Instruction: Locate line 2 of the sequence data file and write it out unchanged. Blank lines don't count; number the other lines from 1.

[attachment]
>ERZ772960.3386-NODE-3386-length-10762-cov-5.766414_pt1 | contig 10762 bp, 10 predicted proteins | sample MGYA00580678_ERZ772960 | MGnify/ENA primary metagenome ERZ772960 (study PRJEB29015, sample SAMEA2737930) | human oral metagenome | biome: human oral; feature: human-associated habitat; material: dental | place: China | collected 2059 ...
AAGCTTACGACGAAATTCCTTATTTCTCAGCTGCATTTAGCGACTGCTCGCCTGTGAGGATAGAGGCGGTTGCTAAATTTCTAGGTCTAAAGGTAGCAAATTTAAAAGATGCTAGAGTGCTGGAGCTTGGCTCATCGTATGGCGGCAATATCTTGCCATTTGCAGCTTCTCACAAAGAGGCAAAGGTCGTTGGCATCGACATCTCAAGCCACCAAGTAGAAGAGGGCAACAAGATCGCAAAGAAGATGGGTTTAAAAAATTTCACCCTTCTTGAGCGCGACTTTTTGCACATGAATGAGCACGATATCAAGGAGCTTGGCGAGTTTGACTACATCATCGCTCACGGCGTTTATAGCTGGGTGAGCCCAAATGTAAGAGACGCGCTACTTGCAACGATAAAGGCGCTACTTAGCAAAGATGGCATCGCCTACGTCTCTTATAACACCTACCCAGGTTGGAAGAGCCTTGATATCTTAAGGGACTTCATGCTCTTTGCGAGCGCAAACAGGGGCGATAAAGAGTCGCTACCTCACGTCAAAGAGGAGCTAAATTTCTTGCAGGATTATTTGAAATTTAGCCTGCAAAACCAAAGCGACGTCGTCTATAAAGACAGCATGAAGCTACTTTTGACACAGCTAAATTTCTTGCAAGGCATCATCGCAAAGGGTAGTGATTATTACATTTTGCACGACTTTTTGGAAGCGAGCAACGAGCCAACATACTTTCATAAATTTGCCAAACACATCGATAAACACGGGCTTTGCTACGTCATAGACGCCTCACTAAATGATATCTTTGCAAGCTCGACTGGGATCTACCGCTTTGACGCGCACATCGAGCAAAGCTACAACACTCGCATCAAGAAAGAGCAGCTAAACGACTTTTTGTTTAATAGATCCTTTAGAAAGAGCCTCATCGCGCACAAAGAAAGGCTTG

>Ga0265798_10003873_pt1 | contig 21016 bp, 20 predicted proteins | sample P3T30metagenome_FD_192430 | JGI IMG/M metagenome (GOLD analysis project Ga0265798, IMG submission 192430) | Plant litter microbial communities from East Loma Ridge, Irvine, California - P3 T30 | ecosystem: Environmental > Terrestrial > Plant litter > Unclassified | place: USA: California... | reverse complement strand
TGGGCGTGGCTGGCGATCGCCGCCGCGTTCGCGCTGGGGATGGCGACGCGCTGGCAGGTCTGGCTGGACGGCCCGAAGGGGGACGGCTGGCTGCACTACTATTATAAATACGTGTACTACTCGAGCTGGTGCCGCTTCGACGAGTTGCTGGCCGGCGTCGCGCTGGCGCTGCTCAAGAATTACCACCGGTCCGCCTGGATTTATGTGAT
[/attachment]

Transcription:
AAGCTTACGACGAAATTCCTTATTTCTCAGCTGCATTTAGCGACTGCTCGCCTGTGAGGATAGAGGCGGTTGCTAAATTTCTAGGTCTAAAGGTAGCAAATTTAAAAGATGCTAGAGTGCTGGAGCTTGGCTCATCGTATGGCGGCAATATCTTGCCATTTGCAGCTTCTCACAAAGAGGCAAAGGTCGTTGGCATCGACATCTCAAGCCACCAAGTAGAAGAGGGCAACAAGATCGCAAAGAAGATGGGTTTAAAAAATTTCACCCTTCTTGAGCGCGACTTTTTGCACATGAATGAGCACGATATCAAGGAGCTTGGCGAGTTTGACTACATCATCGCTCACGGCGTTTATAGCTGGGTGAGCCCAAATGTAAGAGACGCGCTACTTGCAACGATAAAGGCGCTACTTAGCAAAGATGGCATCGCCTACGTCTCTTATAACACCTACCCAGGTTGGAAGAGCCTTGATATCTTAAGGGACTTCATGCTCTTTGCGAGCGCAAACAGGGGCGATAAAGAGTCGCTACCTCACGTCAAAGAGGAGCTAAATTTCTTGCAGGATTATTTGAAATTTAGCCTGCAAAACCAAAGCGACGTCGTCTATAAAGACAGCATGAAGCTACTTTTGACACAGCTAAATTTCTTGCAAGGCATCATCGCAAAGGGTAGTGATTATTACATTTTGCACGACTTTTTGGAAGCGAGCAACGAGCCAACATACTTTCATAAATTTGCCAAACACATCGATAAACACGGGCTTTGCTACGTCATAGACGCCTCACTAAATGATATCTTTGCAAGCTCGACTGGGATCTACCGCTTTGACGCGCACATCGAGCAAAGCTACAACACTCGCATCAAGAAAGAGCAGCTAAACGACTTTTTGTTTAATAGATCCTTTAGAAAGAGCCTCATCGCGCACAAAGAAAGGCTTG